A group of young Muslim Brotherhood members announced the formation of their own political party on Tuesday, separate from the Brotherhood’s recently created Freedom and Justice Party, in a defiant act that is expected to deepen the generational rift within the 83-year-old organization.It is not clear that this new party has any real political power, but it does highlight rifts within the MB.
The party “stresses the main Egyptian current that the great majority of Egyptians belong to. The party is distinguished by its civil and democratic nature. It takes pride in its idenity. It is open to the other. Morals, values and religious principles play a role in regulating its perfomance,” read a statement posted by one of the founders on Facebook.
Unlike most other Islamist parties, the manifesto of Hizb Al-Tayyar Al-Masry (meaning Egyptian Current Party) does not mention Islamic sharia as its frame of reference; it only refers to the Arab Islamic civilization. “We cannot refer to the Islamic sharia because this is not an Islamist party, and it is not a party for the Muslim Brotherhood youth,” said Mohamed Shams, a 24-year-old co-founder of the party. “Not all founders belong to the Muslim Brotherhood.”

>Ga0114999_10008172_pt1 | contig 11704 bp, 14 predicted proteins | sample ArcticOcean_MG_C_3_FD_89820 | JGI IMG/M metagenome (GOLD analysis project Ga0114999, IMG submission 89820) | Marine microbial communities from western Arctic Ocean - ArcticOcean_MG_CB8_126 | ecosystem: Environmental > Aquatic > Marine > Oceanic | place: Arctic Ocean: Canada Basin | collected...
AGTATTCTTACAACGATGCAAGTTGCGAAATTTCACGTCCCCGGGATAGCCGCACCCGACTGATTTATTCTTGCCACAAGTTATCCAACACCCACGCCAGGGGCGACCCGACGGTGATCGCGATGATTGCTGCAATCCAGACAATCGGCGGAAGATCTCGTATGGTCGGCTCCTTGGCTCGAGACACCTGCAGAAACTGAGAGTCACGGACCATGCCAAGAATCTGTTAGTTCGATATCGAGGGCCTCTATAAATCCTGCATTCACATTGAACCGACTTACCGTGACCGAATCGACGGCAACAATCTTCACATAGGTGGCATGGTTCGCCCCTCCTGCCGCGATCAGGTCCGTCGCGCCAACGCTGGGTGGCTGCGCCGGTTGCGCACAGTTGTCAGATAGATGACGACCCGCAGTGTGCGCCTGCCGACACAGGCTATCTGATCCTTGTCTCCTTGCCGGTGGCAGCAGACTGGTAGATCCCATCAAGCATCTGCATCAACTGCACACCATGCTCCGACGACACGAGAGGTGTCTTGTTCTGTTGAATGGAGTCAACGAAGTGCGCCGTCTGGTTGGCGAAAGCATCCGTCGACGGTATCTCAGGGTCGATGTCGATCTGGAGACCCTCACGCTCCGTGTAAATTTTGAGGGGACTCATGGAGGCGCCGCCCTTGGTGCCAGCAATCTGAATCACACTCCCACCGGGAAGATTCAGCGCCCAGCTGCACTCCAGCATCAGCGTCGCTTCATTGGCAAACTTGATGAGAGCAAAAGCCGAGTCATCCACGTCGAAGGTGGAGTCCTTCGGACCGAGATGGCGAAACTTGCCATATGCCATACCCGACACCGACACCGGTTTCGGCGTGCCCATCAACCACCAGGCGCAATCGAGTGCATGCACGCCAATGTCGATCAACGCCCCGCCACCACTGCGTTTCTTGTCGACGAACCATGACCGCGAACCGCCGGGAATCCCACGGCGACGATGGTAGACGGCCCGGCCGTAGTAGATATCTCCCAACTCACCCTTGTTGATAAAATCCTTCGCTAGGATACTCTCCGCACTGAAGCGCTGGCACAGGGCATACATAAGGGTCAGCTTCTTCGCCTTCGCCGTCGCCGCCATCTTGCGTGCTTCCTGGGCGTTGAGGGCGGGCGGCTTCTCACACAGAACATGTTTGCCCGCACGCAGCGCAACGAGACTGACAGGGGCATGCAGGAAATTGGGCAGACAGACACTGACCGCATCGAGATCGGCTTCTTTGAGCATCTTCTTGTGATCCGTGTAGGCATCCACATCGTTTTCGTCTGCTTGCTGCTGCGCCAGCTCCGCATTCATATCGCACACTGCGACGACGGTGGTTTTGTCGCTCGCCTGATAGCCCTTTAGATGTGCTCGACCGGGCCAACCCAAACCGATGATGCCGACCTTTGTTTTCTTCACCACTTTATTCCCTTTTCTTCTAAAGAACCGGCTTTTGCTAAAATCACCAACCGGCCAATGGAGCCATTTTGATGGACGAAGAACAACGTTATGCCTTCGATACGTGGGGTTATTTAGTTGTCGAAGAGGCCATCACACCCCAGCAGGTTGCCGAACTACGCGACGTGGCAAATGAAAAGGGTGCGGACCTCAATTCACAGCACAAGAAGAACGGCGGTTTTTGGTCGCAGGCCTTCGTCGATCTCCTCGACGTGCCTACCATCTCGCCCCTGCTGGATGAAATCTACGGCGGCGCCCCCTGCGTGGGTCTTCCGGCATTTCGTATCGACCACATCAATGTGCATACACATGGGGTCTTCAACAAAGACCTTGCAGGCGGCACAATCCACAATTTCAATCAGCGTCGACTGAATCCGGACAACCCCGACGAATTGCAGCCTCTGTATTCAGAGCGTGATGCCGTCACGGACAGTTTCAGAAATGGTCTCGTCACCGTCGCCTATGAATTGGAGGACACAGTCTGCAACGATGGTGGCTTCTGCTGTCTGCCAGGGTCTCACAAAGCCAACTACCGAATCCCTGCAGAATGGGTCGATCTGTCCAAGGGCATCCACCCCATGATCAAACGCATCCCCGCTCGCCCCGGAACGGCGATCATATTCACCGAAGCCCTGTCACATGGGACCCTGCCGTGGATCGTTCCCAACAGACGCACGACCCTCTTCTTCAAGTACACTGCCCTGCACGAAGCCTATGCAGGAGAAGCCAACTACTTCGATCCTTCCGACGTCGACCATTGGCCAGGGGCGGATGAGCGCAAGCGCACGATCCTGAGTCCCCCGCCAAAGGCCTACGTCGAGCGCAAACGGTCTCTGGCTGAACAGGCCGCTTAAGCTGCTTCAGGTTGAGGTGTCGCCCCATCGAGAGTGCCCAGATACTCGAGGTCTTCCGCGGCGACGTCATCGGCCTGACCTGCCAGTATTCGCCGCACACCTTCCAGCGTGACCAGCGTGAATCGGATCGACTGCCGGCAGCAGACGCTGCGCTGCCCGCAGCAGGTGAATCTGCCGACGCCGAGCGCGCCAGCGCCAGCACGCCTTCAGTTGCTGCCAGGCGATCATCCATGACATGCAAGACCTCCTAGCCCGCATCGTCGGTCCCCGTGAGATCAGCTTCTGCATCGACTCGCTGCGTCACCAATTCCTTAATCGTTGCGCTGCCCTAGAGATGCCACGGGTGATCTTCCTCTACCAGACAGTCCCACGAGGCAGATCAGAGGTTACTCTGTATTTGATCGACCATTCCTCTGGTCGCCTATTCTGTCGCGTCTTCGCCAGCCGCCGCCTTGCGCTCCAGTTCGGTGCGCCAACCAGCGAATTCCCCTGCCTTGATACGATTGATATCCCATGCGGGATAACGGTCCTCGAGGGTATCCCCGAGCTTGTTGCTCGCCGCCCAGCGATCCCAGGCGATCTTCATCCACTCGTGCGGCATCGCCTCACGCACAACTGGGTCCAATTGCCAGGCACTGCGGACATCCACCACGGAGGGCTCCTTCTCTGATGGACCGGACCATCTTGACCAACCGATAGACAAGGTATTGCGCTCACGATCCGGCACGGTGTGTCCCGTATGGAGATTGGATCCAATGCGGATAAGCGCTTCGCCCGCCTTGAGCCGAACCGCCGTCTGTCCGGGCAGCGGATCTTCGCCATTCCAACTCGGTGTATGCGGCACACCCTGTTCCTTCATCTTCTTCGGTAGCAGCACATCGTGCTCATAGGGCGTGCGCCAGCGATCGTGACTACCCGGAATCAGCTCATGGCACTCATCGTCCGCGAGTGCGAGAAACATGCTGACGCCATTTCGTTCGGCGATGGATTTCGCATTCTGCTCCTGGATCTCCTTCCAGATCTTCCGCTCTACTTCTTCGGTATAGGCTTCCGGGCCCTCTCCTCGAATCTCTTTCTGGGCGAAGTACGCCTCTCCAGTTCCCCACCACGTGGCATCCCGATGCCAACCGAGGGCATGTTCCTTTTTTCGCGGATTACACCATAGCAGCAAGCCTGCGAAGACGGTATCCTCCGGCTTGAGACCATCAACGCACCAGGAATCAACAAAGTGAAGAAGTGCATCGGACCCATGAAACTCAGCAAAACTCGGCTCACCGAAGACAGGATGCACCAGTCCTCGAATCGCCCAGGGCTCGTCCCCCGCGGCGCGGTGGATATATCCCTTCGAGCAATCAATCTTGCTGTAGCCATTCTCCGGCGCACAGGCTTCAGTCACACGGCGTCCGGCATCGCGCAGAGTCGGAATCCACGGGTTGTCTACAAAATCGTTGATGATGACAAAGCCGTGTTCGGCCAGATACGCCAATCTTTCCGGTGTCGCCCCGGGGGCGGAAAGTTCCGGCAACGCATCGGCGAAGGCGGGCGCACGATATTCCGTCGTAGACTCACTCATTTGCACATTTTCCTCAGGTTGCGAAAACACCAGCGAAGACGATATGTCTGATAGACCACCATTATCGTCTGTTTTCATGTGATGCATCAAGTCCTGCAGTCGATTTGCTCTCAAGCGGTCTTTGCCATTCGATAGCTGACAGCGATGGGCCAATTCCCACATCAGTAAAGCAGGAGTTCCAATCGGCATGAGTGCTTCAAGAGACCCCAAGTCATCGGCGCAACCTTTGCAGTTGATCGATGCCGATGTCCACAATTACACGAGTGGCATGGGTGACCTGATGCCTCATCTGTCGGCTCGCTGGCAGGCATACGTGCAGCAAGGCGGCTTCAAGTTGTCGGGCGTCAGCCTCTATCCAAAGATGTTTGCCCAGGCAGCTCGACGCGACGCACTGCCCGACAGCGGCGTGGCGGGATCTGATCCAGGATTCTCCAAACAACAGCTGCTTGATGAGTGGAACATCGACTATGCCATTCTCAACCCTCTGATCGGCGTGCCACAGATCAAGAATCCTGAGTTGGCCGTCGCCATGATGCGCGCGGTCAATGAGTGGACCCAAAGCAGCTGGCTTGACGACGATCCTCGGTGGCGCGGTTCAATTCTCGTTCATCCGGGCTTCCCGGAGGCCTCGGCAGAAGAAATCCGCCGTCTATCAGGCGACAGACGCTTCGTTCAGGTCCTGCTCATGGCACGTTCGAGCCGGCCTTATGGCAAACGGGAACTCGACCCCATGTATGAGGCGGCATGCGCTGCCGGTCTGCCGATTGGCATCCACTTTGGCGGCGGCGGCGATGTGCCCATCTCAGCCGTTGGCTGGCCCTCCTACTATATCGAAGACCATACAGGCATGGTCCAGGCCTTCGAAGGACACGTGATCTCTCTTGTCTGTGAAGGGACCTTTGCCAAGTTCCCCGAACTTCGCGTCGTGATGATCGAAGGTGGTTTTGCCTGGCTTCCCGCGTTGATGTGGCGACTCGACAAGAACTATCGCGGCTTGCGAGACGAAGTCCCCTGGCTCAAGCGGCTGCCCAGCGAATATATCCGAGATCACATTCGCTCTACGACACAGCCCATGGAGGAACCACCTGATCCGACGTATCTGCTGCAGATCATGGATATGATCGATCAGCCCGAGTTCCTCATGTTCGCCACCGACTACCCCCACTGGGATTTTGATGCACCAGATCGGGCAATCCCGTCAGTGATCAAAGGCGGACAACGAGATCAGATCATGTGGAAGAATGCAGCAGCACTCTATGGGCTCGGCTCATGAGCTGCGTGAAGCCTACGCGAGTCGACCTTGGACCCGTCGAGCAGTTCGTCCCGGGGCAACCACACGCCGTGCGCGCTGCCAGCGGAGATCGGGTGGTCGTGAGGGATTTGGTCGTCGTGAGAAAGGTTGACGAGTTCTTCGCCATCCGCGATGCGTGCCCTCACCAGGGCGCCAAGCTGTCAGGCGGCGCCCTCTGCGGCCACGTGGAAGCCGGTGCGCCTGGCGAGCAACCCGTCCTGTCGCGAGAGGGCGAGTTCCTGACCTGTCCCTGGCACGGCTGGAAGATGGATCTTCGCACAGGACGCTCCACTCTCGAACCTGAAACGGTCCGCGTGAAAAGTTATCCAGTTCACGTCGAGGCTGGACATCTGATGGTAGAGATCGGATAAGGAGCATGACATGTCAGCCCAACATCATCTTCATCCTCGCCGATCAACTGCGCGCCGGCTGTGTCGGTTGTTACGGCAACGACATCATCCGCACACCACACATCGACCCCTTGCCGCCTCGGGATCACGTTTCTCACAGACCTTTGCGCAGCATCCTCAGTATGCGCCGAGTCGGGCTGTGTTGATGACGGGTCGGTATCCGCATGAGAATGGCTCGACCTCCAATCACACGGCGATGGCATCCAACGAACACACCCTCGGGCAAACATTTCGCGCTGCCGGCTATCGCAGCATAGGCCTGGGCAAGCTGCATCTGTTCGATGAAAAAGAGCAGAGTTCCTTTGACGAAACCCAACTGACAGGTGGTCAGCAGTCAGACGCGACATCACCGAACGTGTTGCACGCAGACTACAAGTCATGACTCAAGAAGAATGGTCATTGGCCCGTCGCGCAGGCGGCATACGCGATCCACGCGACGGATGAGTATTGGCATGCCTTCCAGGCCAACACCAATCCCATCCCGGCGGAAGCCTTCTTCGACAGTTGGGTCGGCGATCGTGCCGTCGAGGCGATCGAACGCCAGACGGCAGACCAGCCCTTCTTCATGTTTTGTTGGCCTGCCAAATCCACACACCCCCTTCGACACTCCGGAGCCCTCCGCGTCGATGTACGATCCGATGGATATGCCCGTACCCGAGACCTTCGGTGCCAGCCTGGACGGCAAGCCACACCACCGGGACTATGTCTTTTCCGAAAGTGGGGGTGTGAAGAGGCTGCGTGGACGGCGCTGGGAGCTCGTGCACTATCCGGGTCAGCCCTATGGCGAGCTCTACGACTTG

The statement also envisions a larger role for young people. “We want the party to express the spirit of the revolution, which means we want most of its leaders to be young,” said Mohamed Affan, a 30-year-old brother and a co-founder of the party.
Affan is one of many young Muslim Brothers who have become outspoken recently in their criticism of the group’s leadership. They have, on several occasions, expressed disenchantment with their generation’s marginalization inside the Brotherhood’s highest power structures.
They have also expressed vehement opposition to the group’s official party, arguing that it failed to ensure a full separation between the Muslim Brotherhood’s proselytizing and political activities.
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